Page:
Why are Chawans so expensive?

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Darbotek
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Sat Nov 21, 2020 4:17 pm

My journey into matcha didn’t last long, finding pretty quickly that I prefer loose leaf over powdered. Lately, as I do my daily Yahoo Auctions haunt, I’m taken aback by the price of chawans. If a potters pots, vases and cups are selling for $100-$500, I will see their chawans going for $1k+. Is it the tradition and formality behind matcha tea service driving up the cost? I have no idea how hard it is make a chawan, but I imagine making a kyusu is much more difficult.
karma
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Sat Nov 21, 2020 4:40 pm

I've been wondering this too, as I've even seen artists with similarly sized "large yunomi" selling for half a chawan.
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Darbotek
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Sat Nov 21, 2020 11:29 pm

karma wrote:
Sat Nov 21, 2020 4:40 pm
I've been wondering this too, as I've even seen artists with similarly sized "large yunomi" selling for half a chawan.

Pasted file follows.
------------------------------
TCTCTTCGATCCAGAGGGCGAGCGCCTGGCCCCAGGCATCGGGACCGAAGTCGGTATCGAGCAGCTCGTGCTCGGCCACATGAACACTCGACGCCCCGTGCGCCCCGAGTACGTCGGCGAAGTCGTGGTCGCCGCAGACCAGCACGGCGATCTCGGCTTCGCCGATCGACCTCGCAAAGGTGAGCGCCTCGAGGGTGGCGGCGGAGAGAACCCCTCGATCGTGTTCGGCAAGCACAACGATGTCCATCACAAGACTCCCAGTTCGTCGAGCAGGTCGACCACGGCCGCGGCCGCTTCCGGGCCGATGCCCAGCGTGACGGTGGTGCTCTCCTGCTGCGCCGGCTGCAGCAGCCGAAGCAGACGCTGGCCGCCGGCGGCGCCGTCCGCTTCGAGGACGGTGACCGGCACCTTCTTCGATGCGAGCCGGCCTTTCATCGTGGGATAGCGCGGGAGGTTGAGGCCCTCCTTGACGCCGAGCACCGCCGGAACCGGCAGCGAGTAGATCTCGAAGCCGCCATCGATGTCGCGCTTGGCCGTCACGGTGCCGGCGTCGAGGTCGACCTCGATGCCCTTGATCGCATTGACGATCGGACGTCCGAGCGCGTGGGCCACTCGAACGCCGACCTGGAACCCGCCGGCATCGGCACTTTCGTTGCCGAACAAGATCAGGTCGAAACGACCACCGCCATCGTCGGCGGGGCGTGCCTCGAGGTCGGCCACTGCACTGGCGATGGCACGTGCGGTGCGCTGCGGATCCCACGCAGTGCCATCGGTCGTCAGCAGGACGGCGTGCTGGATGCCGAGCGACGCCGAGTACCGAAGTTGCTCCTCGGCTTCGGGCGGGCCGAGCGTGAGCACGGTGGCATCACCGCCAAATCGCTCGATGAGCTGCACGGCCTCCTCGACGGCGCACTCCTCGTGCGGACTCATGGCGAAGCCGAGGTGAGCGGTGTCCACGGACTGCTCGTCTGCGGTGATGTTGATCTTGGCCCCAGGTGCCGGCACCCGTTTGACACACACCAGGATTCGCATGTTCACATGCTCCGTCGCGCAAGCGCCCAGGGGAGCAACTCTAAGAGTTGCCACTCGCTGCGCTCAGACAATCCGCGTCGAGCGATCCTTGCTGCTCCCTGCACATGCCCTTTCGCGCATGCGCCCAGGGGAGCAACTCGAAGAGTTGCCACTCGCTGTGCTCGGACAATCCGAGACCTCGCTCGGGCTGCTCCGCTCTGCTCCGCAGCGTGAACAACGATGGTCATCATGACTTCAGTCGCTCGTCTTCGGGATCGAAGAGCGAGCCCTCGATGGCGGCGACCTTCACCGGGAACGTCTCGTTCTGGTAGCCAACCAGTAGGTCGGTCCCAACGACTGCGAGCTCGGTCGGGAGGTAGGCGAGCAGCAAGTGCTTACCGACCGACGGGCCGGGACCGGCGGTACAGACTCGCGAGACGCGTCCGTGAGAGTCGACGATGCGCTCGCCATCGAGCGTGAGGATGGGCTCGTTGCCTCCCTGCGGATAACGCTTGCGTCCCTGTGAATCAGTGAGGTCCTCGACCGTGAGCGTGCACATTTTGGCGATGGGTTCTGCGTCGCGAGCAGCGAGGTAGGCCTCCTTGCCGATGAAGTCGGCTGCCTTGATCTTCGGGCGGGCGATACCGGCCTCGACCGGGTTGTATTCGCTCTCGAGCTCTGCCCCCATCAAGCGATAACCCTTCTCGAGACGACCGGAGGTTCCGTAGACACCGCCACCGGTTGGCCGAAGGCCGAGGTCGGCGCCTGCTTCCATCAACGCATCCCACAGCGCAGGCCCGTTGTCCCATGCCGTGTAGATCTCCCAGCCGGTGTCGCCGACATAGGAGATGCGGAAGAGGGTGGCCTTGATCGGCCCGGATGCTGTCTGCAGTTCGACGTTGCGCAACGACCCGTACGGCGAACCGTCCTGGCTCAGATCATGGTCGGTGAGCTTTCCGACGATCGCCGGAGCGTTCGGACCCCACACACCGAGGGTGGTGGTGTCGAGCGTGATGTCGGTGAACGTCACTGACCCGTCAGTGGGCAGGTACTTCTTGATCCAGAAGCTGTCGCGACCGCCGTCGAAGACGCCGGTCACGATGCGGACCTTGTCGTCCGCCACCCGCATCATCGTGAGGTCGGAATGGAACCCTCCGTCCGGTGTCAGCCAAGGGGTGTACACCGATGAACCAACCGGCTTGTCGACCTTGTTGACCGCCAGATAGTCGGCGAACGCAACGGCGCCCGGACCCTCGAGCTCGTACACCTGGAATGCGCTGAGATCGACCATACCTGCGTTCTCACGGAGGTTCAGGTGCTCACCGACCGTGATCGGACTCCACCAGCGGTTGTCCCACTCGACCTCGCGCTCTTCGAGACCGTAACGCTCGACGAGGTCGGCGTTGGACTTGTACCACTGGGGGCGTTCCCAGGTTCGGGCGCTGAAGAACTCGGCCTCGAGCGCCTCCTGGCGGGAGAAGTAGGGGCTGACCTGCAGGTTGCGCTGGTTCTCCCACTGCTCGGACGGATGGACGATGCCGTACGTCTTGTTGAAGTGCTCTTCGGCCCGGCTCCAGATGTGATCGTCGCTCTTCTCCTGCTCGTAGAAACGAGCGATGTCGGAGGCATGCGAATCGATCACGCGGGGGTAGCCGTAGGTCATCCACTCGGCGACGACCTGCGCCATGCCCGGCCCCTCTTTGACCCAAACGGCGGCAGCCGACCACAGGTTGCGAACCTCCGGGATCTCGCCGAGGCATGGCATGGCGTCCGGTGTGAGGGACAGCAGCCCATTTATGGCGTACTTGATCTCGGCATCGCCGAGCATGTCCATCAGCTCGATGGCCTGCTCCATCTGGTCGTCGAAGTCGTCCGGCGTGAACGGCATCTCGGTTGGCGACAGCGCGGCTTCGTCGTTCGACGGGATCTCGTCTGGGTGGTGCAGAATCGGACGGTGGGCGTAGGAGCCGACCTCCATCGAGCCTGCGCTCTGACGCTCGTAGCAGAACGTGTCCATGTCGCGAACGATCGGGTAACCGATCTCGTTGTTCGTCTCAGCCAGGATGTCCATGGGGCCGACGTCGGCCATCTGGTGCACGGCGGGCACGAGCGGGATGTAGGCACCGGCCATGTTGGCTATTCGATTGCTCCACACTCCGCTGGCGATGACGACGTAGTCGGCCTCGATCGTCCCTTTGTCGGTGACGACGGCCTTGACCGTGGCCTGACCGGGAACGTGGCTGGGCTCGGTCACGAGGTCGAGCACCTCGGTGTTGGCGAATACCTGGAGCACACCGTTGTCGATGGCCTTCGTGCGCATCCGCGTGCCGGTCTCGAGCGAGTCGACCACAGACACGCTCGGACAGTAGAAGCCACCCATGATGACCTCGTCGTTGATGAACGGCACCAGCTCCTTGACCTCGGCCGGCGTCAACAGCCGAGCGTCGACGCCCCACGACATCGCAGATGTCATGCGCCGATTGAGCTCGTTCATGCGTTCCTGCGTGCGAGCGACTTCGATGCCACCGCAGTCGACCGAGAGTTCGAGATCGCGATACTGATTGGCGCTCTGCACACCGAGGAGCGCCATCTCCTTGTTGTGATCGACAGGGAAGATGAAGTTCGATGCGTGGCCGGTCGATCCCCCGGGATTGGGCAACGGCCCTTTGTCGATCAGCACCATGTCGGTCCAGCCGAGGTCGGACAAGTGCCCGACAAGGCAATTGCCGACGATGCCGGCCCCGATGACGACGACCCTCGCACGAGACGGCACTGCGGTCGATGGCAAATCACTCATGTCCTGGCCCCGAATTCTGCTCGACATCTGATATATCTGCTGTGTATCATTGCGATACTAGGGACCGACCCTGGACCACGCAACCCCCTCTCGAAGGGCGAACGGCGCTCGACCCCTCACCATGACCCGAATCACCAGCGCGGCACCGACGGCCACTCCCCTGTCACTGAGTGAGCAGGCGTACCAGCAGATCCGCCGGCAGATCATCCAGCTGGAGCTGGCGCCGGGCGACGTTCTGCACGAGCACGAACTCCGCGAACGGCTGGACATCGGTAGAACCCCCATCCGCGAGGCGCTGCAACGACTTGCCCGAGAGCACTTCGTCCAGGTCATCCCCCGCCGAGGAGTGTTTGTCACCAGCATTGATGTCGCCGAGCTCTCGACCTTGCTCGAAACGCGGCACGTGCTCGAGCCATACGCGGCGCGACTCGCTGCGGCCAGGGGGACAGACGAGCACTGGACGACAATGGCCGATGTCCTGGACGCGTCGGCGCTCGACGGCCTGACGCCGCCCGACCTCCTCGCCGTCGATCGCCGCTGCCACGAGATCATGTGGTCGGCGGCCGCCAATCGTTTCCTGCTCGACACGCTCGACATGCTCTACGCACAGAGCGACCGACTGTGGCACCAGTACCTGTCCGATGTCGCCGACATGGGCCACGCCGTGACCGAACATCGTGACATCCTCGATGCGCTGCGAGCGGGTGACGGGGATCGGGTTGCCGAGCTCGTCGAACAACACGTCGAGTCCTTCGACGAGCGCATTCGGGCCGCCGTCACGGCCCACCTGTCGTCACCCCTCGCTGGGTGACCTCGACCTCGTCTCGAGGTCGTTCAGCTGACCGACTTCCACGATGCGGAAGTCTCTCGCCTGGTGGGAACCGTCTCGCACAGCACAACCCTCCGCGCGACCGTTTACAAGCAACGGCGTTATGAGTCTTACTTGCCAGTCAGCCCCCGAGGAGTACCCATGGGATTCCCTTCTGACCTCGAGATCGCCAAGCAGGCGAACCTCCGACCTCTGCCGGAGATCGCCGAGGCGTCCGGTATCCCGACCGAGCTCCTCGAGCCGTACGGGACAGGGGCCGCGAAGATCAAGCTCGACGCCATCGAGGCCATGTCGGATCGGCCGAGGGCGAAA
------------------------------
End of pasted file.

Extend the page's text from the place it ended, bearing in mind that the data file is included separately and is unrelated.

An example I just saw tonight was from Yoshiki. His super precise, detailed pots sit around 15000 Yen. I found a site selling a chawan of his for 35000 Yen. It makes no sense to me. But I have only begun to scratch the surface when it comes to exploring Japanese pottery, so I have no clue what makes a great chawan or how difficult it is to achieve the desired results.
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rdl
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Sun Nov 22, 2020 12:02 am

I'd like to venture an answer from the knowledge I have gleaned over the years. All pottery is made with great aesthetic care and attention. Different pieces have different challenges. But when you consider a chawan, that object is in a class by itself. I know potters will sit in front of their wheel and make what seems to be one replica after another of the same bowl. Some are not intended to be masterpieces, but practice bowls or studio works. But the pinnacle of teaware I believe is the chawan. It is looked at from foot to rim, and there are centuries of expectations that must be found pleasing in the chawan. As the tea ceremony in a sense is condensed into the teabowl, it has to have a life of it's own to support that function. When a potter puts that much into a work of art, and the knowns and unknowns of firing a piece yields a work of art, then that quality and the application of it commands a high price.